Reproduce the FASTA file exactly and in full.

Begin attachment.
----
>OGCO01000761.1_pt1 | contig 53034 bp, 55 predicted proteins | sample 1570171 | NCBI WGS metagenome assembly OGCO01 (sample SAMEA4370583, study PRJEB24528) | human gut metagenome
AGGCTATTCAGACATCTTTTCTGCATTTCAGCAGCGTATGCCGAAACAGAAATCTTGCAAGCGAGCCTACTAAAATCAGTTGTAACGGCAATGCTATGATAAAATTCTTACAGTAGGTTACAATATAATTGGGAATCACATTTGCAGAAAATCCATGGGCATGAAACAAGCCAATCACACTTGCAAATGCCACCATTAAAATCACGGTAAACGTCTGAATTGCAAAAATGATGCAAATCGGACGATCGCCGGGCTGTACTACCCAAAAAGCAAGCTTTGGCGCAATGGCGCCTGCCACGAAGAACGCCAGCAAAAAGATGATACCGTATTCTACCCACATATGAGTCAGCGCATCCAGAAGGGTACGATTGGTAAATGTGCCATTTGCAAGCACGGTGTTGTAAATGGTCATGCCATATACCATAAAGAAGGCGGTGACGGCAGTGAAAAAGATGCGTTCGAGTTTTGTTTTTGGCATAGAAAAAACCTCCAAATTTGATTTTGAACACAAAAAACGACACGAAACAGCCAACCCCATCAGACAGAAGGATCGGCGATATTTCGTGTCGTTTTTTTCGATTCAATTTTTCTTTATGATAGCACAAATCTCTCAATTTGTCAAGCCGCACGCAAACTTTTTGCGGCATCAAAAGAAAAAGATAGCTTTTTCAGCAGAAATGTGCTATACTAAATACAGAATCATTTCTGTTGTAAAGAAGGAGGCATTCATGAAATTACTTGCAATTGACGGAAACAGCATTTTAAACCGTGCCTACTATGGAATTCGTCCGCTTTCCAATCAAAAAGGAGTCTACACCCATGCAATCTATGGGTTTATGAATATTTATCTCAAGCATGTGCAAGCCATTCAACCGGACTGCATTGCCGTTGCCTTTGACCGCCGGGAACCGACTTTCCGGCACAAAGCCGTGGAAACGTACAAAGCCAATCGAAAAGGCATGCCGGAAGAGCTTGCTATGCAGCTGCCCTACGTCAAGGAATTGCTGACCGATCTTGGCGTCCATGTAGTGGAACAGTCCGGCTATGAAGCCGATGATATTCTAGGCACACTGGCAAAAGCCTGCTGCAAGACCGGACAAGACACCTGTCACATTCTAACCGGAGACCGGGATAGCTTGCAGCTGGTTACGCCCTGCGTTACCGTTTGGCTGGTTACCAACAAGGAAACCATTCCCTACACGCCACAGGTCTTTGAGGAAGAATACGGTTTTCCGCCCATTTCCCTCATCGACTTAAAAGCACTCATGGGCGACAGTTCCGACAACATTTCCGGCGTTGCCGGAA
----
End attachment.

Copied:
>OGCO01000761.1_pt1 | contig 53034 bp, 55 predicted proteins | sample 1570171 | NCBI WGS metagenome assembly OGCO01 (sample SAMEA4370583, study PRJEB24528) | human gut metagenome
AGGCTATTCAGACATCTTTTCTGCATTTCAGCAGCGTATGCCGAAACAGAAATCTTGCAAGCGAGCCTACTAAAATCAGTTGTAACGGCAATGCTATGATAAAATTCTTACAGTAGGTTACAATATAATTGGGAATCACATTTGCAGAAAATCCATGGGCATGAAACAAGCCAATCACACTTGCAAATGCCACCATTAAAATCACGGTAAACGTCTGAATTGCAAAAATGATGCAAATCGGACGATCGCCGGGCTGTACTACCCAAAAAGCAAGCTTTGGCGCAATGGCGCCTGCCACGAAGAACGCCAGCAAAAAGATGATACCGTATTCTACCCACATATGAGTCAGCGCATCCAGAAGGGTACGATTGGTAAATGTGCCATTTGCAAGCACGGTGTTGTAAATGGTCATGCCATATACCATAAAGAAGGCGGTGACGGCAGTGAAAAAGATGCGTTCGAGTTTTGTTTTTGGCATAGAAAAAACCTCCAAATTTGATTTTGAACACAAAAAACGACACGAAACAGCCAACCCCATCAGACAGAAGGATCGGCGATATTTCGTGTCGTTTTTTTCGATTCAATTTTTCTTTATGATAGCACAAATCTCTCAATTTGTCAAGCCGCACGCAAACTTTTTGCGGCATCAAAAGAAAAAGATAGCTTTTTCAGCAGAAATGTGCTATACTAAATACAGAATCATTTCTGTTGTAAAGAAGGAGGCATTCATGAAATTACTTGCAATTGACGGAAACAGCATTTTAAACCGTGCCTACTATGGAATTCGTCCGCTTTCCAATCAAAAAGGAGTCTACACCCATGCAATCTATGGGTTTATGAATATTTATCTCAAGCATGTGCAAGCCATTCAACCGGACTGCATTGCCGTTGCCTTTGACCGCCGGGAACCGACTTTCCGGCACAAAGCCGTGGAAACGTACAAAGCCAATCGAAAAGGCATGCCGGAAGAGCTTGCTATGCAGCTGCCCTACGTCAAGGAATTGCTGACCGATCTTGGCGTCCATGTAGTGGAACAGTCCGGCTATGAAGCCGATGATATTCTAGGCACACTGGCAAAAGCCTGCTGCAAGACCGGACAAGACACCTGTCACATTCTAACCGGAGACCGGGATAGCTTGCAGCTGGTTACGCCCTGCGTTACCGTTTGGCTGGTTACCAACAAGGAAACCATTCCCTACACGCCACAGGTCTTTGAGGAAGAATACGGTTTTCCGCCCATTTCCCTCATCGACTTAAAAGCACTCATGGGCGACAGTTCCGACAACATTTCCGGCGTTGCCGGAA